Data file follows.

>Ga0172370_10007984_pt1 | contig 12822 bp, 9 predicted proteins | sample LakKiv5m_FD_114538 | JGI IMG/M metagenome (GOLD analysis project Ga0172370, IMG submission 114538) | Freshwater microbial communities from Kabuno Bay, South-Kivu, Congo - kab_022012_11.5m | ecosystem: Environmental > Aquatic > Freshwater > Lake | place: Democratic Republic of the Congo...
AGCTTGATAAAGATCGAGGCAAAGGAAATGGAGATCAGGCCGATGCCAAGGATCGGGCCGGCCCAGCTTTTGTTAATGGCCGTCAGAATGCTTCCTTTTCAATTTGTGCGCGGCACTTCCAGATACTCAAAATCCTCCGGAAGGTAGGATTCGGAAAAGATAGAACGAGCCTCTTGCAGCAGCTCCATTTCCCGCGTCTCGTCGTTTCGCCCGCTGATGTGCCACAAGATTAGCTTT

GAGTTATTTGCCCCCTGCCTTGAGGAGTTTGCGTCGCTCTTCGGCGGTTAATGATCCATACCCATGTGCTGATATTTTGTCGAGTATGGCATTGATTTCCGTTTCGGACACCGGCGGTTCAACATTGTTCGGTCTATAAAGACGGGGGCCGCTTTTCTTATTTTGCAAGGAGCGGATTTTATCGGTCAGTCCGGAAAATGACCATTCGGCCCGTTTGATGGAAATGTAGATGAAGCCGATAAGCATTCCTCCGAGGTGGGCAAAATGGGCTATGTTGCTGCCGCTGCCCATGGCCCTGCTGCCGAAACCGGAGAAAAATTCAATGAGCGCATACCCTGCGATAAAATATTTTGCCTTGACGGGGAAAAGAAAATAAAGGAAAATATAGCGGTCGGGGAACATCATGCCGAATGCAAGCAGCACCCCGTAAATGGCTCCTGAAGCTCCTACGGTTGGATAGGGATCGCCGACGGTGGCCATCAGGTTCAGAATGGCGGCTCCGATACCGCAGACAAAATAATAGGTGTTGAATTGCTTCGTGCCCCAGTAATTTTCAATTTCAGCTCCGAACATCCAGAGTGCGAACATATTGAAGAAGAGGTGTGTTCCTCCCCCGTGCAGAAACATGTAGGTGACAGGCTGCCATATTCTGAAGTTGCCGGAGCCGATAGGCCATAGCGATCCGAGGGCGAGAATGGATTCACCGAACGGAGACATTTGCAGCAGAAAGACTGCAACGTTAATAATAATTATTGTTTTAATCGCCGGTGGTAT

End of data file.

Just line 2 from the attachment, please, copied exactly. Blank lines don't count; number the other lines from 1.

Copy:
AGCTTGATAAAGATCGAGGCAAAGGAAATGGAGATCAGGCCGATGCCAAGGATCGGGCCGGCCCAGCTTTTGTTAATGGCCGTCAGAATGCTTCCTTTTCAATTTGTGCGCGGCACTTCCAGATACTCAAAATCCTCCGGAAGGTAGGATTCGGAAAAGATAGAACGAGCCTCTTGCAGCAGCTCCATTTCCCGCGTCTCGTCGTTTCGCCCGCTGATGTGCCACAAGATTAGCTTT